Alex Gibney documents the work of Paul Simon in this extensive tour guided by the musician himself

In Restless Dreams: The Music Of Paul Simon

Source: Toronto International Film Festival

‘In Restless Dreams: The Music Of Paul Simon’


Dir: Alex Gibney. US. 2023. 209mins

As its title suggests, In Restless Dreams: The Music Of Paul Simon is more an exploration of the art than the artist, offering a generous three-and-a-half-hour tour through the songwriter’s most memorable creative periods and indelible tunes. Using the making of Simon’s most recent album, Seven Psalms, as his narrative spine, director Alex Gibney sketches out the 60-plus-year history of a musician who has been constantly open to new directions and always trusts his instincts. There are some inevitable limitations inherent to the rock-doc treatment of a beloved icon, but having the opportunity to luxuriate in so many classic songs, with their maker as a guide, is an invitation no fan will want to pass up.

Simon doesn’t exactly open up in Gibney’s film, but maybe he doesn’t need to: it’s all there in the music

Between Robert Hilburn’s 2019 biography and Joe Berlinger’s 2012 documentary Under African Skies, about Simon’s Grammy-winning ’Graceland’ album, the New York artist has been well documented on the page and on screen, but In Restless Dreams is a consistently engaging overview that weaves together his past and present adroitly. Premiering in Toronto, the documentary may be a difficult theatrical prospect because of its hefty runtime, but it should fit nicely on streamers and premium cable.

Now living in Wimberly, Texas, with his wife Edie Brickell, Simon is seen in 2021 toiling in the studio on Seven Psalms, a more meditative and spiritually searching work than his previous albums. Gibney (Taxi To The Dark Side) intermittently charts the songwriter’s progress on the record while recounting Simon’s career from his early days with childhood friend Art Garfunkel to his later solo records. Drawing from archival footage and present-day interviews, In Restless Dreams outlines the singer’s many highs and occasional lows, ending in the early 1990s after the triumph of ’Graceland’ and ’The Rhythm Of The Saints’. 

Simon, who turns 82 next month, speaks slowly, his lilting singing voice not as strong as it once was. (He also recently lost his hearing in his left ear.) Understandably, mortality has been at the centre of his last few albums, and while death is rarely discussed in the documentary,  the poignancy of time passing is evident as we witness the juxtaposition of the youthful Simon palling around with Garfunkel and the older Simon talking on the phone about his health issues. But Gibney doesn’t press too hard on this topic — or, frankly, much else regarding the artist’s personal life — sticking to the significant cultural contributions Simon has made with his generation-defining folk and pop anthems.

Gibney’s frequent editor Andy Grieve moves briskly from era to era, giving songs like ‘The Sound Of Silence’ and ‘Bridge Over Troubled Water’ special attention, the lyrics appearing on screen in what appears to be Simon’s handwriting. Simon sometimes provides background on how a particular track was born, but his assertion that there’s something unknowable about how musical ideas come to him is echoed in the unfussy presentation. For as many great songs as he has authored, In Restless Dreams is refreshingly lacking in awe about its subject, treating him instead like a hard-working craftsman forever dedicated to making good music.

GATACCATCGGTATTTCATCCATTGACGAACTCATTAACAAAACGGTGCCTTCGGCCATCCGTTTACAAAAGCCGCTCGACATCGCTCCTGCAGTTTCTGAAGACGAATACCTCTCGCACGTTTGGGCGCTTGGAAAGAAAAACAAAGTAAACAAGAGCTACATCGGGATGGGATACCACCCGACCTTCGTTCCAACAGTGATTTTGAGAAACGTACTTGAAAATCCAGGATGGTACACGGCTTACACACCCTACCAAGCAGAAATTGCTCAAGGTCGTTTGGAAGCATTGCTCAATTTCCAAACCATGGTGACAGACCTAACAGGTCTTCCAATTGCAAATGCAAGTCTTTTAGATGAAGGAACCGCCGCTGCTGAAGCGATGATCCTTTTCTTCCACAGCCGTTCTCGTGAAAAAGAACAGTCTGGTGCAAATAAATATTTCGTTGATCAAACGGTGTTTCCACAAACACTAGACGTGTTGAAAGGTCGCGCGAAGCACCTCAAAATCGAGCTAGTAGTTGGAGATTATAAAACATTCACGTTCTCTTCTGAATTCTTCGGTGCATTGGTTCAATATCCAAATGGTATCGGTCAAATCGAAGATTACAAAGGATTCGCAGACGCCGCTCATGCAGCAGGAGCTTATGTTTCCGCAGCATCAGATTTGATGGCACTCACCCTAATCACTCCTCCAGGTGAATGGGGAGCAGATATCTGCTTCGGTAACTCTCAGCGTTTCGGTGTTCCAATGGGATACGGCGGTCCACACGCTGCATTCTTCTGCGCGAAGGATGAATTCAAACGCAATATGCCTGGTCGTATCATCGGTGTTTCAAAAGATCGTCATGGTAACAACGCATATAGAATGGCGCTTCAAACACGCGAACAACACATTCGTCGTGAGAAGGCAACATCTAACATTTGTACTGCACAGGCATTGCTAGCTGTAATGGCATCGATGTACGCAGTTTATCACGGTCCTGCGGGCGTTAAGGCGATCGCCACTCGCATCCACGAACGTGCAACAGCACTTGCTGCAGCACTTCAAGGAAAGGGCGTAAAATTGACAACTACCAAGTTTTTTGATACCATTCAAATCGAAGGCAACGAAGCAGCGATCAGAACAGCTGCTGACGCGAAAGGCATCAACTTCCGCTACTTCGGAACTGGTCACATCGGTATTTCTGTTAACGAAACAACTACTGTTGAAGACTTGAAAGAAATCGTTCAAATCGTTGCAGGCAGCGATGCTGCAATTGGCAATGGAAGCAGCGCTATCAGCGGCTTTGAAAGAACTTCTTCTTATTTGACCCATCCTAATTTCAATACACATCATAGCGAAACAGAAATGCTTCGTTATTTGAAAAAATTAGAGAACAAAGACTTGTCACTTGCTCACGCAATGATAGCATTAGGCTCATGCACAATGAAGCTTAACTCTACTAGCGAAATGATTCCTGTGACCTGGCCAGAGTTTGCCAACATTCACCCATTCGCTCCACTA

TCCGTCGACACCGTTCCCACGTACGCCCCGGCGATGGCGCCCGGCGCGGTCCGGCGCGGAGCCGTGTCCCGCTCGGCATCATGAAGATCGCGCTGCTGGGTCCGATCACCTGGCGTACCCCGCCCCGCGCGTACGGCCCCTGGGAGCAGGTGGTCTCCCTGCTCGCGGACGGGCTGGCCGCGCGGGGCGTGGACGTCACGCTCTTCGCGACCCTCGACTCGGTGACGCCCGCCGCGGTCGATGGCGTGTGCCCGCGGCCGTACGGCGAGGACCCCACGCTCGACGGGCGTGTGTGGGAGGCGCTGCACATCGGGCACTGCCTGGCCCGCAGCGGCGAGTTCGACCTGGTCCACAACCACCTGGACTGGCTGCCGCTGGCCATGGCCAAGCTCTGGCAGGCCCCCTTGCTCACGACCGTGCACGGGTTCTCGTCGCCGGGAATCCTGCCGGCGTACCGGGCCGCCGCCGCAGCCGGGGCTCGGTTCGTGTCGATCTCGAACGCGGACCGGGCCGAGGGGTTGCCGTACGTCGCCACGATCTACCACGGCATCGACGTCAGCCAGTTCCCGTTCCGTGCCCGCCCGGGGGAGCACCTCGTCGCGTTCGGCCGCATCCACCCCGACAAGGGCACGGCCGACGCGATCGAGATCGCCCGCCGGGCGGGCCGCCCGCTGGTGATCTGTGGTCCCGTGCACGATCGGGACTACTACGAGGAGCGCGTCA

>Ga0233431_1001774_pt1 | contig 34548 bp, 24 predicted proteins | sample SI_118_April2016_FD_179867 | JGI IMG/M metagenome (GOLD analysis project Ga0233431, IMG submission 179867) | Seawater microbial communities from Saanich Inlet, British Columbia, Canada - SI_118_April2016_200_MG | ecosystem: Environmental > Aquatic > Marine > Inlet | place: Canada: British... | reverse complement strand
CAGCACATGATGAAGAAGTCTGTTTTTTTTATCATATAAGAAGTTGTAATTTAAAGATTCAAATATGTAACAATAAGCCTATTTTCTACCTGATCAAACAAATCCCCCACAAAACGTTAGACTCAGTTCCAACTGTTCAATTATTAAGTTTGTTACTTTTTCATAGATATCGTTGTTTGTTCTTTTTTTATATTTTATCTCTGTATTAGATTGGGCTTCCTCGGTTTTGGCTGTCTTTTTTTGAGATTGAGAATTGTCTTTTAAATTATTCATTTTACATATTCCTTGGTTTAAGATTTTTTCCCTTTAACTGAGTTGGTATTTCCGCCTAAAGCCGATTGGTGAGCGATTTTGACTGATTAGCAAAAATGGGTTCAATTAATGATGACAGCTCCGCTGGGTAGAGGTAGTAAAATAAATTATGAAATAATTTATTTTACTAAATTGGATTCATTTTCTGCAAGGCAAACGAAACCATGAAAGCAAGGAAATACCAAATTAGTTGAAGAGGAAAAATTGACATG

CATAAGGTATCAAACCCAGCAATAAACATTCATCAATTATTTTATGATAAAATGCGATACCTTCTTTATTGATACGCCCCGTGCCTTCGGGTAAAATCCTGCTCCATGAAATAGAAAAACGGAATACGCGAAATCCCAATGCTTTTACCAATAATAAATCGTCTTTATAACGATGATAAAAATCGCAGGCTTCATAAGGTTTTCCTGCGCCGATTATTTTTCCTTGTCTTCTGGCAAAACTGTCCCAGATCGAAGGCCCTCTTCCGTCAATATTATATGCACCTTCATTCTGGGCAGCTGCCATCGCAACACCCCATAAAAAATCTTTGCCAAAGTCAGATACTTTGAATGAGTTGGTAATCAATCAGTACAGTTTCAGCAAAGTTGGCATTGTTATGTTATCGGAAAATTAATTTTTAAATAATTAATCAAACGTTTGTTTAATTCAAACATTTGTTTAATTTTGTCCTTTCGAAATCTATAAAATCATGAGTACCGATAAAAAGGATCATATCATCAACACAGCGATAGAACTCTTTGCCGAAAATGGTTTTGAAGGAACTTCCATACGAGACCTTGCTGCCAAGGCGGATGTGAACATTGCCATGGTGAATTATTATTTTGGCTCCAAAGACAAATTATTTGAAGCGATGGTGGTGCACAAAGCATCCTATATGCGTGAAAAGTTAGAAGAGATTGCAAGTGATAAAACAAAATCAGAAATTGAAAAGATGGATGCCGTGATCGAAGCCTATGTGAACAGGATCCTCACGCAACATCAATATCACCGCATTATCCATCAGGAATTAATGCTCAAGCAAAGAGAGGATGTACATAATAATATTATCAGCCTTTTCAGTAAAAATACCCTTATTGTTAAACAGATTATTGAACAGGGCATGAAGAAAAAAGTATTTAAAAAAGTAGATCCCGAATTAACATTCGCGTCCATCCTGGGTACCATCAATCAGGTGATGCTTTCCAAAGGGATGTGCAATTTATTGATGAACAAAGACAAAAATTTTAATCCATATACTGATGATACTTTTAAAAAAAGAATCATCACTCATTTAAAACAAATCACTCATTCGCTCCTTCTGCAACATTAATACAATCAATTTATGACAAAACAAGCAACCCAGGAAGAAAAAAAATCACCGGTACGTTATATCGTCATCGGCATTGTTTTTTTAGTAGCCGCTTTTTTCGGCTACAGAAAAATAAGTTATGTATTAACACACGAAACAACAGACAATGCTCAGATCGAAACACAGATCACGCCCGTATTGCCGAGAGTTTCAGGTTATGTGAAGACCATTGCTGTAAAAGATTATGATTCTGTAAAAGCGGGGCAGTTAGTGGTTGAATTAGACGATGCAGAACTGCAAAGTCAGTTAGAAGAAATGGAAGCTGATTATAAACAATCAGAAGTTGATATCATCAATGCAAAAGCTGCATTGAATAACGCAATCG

For better or worse, the documentary refuses to impose an emotional throughline onto Simon’s story or put forth a grandiose theory about his artistry. Gibney takes a backseat, enticing viewers with never-before-seen clips of Simon & Garfunkel in the studio and including Simon’s own thoughts about embracing reggae, mbaqanga, zydeco and other musical forms to push his songwriting into new terrain. On the one hand, In Restless Dreams benefits from not being forced to justify some laboured thematic conceit, but on the other, the straightforward career recounting can become pedestrian. Then again, this is where the catalogue of hits helps: audiences will be happily humming along from start to finish. 

Because Simon isn’t especially forthcoming, there aren’t necessarily any major revelations. Still testy about Garfunkel after all these years, he presents his version of events to explain their breakup, while the controversy surrounding ’Graceland’, which was accused by some of violating the United Nations’ cultural boycott of apartheid-era South Africa, isn’t examined with much nuance. (Berlinger’s Under African Skies had more time to devote to the complicated issue.) 

And while the film does make room to discuss some of Simon’s mis-steps — including his failed married to Carrie Fisher and his directorial debut, 1980’s One-Trick Pony, which flopped — hardcore fans may be disappointed that the documentary stops at ’The Rhythm Of The Saints’, ignoring Simon’s fascinating, misguided 1998 musical The Capeman and his continued sonic experimentation over the last few decades.

In other words, at 209 minutes, In Restless Dreams could have been even longer and more comprehensive. But the documentary ends where it began, with Simon working on ’Seven Psalms’, a pensive album that wrestles with the big questions about life, death and the existence of God. Simon doesn’t exactly open up in Gibney’s film, but maybe he doesn’t need to: it’s all there in the music.

Production company: Jigsaw

International sales: Altitude Film Sales,

US sales: United Talent Agency,; and AC Independent, 

Producers: Erin Edeiken, Svetlana Zill, Alex Gibney, David Rahtz 

Cinematography: Benjamin Bloodwell

Editing: Andy Grieve